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Southern Bastards #20

Previously: Southern Bastards #19.

We’ve spent some four months wondering just what would come of Coach Boss, as his fate seemed to hang in the balance between a vengeful Roberta Tubb and a repentant Deacon Boone. Picking us right where we left off, this issue does not disappoint in bringing the “Gut Check” arc to a thrilling and emotional conclusion.

Variant cover by Erica Henderson.

This is the best issue of this series, so far, and I do not say that lightly. Southern Bastards has been fantastic for all of its previous 19 issues spread-sometimes sporadically-across the last four years. I was shocked when they killed Earl in “Here Was a Man”. I couldn’t believe they made me feel sorry for Coach Boss in “Gridiron”. “Homecoming” fully introduced us to Deacon Boone, whom I affectionately refer to as “Backwoods Batman”, and set up the return of Roberta Tubb. There have been so many exceptional moments in this series’ run, and this issue tops them all.

Now, in order for me to talk about this, I’m going to be spoiling this issue, which I typically try to avoid. You may or may not expect that from a comic review, but there is your warning. However, I highly doubt anyone will expect the comparison I am going to be making below, and that comparison will involve me somewhat spoiling the second season of the television series Atlanta; particularly the eighth episode “Woods“.

The issue picks up right where we left off: Coach Boss, Roberta, and Boone are on the field, and it looks like Boss is about to die. It can’t happen that quickly, though, so he manages to run away and into the woods. Now, if you’ve seen the aforementioned episode of Atlanta, this will all sound familiar. In that episode, the character of Alfred escapes a deadly situation and runs into the woods. In the woods is where their two paths diverge, even as they both travel through some surreal moments.

Alfred gets lost because that is where his character is in Atlanta‘s story; he is struggling with his emerging fame and how much he wants to allow it to change him. Coach Boss, on the other hand, knows exactly where he wants to go; he just can’t get there from here. Where Coach Boss wants to go is back; back to before his father figure Coach Big killed himself, back to before Earl Tubb showed up, back to winning. Coach Boss and Alfred may not have been asking the same questions, but they both found answers.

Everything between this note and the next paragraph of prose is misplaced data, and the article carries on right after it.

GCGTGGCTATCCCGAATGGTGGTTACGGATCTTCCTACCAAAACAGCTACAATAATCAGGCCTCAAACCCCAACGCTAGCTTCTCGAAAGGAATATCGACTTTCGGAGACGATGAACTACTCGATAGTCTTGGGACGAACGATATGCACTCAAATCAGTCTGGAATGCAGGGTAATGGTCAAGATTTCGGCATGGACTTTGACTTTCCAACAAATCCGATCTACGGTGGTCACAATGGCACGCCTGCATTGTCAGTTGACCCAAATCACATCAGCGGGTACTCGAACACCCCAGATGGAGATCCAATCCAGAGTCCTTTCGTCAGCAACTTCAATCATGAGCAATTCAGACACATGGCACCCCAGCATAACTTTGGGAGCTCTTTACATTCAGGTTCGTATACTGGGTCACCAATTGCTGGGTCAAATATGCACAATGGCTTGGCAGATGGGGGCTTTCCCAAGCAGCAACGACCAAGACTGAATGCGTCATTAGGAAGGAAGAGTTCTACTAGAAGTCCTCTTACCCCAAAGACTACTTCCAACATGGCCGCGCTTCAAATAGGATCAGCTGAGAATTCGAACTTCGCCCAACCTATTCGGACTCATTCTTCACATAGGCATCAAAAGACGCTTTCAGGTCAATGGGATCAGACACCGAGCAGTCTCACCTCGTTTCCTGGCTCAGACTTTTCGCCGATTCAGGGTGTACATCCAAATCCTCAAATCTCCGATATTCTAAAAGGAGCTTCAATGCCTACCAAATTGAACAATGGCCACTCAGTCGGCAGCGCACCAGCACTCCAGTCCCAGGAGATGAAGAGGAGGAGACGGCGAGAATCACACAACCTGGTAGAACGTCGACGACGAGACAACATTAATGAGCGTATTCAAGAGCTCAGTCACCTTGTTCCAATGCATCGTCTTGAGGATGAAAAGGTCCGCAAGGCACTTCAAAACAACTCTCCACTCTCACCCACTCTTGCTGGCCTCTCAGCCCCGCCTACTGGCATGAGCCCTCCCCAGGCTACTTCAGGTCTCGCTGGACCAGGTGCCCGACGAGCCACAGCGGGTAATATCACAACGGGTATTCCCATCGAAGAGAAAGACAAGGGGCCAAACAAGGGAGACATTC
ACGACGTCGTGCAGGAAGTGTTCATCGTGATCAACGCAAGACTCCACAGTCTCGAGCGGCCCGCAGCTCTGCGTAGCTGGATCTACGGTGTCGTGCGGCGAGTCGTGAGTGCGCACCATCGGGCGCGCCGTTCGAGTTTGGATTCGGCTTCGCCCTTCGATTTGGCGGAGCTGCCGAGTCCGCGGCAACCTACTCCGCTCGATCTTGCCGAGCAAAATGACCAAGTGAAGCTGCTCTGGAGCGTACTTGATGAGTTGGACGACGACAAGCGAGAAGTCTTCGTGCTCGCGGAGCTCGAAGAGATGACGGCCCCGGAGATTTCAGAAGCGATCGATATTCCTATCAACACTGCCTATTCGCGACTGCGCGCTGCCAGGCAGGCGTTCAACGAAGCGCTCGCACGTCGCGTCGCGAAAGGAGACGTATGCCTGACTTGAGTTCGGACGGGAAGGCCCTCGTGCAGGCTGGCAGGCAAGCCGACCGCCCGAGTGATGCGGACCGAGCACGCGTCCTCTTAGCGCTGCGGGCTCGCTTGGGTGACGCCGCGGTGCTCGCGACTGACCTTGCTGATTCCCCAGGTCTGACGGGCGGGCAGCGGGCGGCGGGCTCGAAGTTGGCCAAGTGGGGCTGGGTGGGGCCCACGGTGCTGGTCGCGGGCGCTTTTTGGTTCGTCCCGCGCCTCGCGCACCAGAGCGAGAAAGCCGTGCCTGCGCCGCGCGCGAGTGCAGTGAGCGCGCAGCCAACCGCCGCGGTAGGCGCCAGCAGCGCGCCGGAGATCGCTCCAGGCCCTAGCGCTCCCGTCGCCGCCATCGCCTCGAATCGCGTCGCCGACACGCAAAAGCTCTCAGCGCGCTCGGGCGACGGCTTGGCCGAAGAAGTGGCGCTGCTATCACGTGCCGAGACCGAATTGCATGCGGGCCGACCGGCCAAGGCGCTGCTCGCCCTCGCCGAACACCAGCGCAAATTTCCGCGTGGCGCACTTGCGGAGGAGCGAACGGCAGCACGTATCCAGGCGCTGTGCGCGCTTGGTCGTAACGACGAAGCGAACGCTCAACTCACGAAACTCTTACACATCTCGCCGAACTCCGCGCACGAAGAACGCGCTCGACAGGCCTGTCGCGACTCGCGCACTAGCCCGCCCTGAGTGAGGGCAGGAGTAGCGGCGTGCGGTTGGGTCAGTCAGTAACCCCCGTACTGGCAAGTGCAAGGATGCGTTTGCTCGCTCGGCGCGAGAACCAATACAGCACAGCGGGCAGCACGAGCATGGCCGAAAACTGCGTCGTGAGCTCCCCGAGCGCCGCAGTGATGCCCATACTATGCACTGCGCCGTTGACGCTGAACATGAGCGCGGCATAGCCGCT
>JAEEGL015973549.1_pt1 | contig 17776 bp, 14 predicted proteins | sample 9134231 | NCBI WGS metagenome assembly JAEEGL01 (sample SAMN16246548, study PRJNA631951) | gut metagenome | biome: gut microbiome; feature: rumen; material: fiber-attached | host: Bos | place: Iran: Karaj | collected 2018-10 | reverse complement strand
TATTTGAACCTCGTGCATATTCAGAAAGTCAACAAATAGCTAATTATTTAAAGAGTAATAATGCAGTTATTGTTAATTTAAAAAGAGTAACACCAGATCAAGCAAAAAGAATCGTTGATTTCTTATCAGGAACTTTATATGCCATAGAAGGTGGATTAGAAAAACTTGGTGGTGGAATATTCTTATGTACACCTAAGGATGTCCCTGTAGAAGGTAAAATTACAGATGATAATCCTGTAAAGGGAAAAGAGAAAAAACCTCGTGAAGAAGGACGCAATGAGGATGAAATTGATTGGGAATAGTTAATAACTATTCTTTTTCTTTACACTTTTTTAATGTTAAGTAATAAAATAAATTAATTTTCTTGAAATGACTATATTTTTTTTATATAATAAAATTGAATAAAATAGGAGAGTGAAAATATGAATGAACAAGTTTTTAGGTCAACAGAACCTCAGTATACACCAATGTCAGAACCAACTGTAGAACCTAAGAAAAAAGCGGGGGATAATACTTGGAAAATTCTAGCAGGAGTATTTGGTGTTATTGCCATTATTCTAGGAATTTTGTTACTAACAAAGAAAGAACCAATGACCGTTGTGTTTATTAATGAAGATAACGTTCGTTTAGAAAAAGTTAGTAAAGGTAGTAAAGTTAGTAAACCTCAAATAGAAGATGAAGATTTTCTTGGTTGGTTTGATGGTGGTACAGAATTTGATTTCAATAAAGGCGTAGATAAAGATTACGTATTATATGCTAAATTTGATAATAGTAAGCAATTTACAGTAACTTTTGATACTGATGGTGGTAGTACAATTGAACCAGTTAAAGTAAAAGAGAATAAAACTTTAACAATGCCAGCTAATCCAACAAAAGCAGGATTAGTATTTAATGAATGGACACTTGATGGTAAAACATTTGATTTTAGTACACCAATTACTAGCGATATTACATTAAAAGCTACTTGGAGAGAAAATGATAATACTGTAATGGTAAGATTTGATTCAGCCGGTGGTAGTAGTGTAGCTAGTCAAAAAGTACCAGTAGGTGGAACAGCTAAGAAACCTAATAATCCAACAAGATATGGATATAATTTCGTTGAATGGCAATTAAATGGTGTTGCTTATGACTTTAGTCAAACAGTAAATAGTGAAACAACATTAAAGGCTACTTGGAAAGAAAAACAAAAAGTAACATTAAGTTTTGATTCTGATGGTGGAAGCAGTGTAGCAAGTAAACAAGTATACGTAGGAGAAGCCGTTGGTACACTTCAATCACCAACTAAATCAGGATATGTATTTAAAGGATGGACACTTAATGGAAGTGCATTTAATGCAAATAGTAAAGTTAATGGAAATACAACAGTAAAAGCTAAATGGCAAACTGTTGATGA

The parallels between this issue and “Woods” are not limited to Coach Boss, though. Roberta, too, has questions in need of answering. She wants to know why her father, who hated Craw County, ultimately died fighting for his hometown. The answer to that question is simple: no matter how much you grow, your roots stay where they were planted. Hmm, I wonder why this series uses tree symbolism so much? I digress.

Obviously, both Southern Bastards and Atlanta relate this symbolism to location-both titles do literally refer to a place, after all-but that’s clearly not all it means. It’s where you’re from, but it’s also who you’re from: your parents, your friends, your neighbors, and the person you were with them. For Alfred, on Atlanta, this is something he is trying to hold onto; something he feels slipping away. For Roberta, and Earl, it’s something they’ve spent their lives desperately running from. Whether it’s Alfred, Roberta, Earl, Deacon Boone, or Coach Boss, the revelation is the same: there is no losing your past.

The artwork from Jason Latour here is as good as ever. Here’s a little-not very interesting-inside baseball. I typically read the comics I review digitally, almost always through Comixology. As I’m reading, I take screenshots of panels I think I may want to use in the review. I generally try to avoid panels with big spoilers in them and usually end up with a handful I then choose between. Well, this time, I had to force myself to stop taking screenshots because I kept grabbing every panel. I couldn’t possibly include all of this issue’s terrific artistic moments in this review; it would just be a reprinting of the entire comic, and I’m pretty sure that’s legally frowned upon.

This series’ back matter remains entertaining and insightful, as both Aaron and Latour tag-team to answer several letters. We learn about Jason Aaron’s emotional maturation, as well as Jason Latour’s sneaker collection. There is a lot to enjoy here. Plus, we learn a few things about the future of the series. First, the next arc will be titled “Rebs”, and it sounds awesome. Slightly less awesome is that we also learn there is no set date for when that next arc will begin. We’re likely looking at a long stretch without any new Southern Bastards, and honestly, that’s okay. This series is worth the wait. I want them to continue getting it right, and if that means waiting until 2019? So be it. My roots are firmly planted.

(for more in-depth analysis of Atlanta‘s second season, titled “Robbin’ Season”, be sure to check out our reviews of each episode, written by Rexlor Graymond.)

Southern Bastards #20 Review Score
  • 10/10
    Plot – 10/10
  • 9.5/10
    Dialogue – 9.5/10
  • 10/10
    Art – 10/10
  • 10/10
    Cover – 10/10
  • 9.5/10
    Back Matter (Letters section, additional material, etc.) – 9.5/10

Gut Check – Part Six (Conclusion)

Southern Bastards #20 | Writer: Jason Aaron | Art & Color: Jason Latour | Letters: Jared K. Fletcher | Editor: Sebastian Girner | Variant Cover Art: Erica Henderson | Publisher: Image Comics

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About John Elrod II (285 Articles)
John is currently untitled. This complete lack of definition would drive most into abject bitterness and utter despair, but not someone of John’s virility. No, John is the picture of mental stability and emotional platitude.

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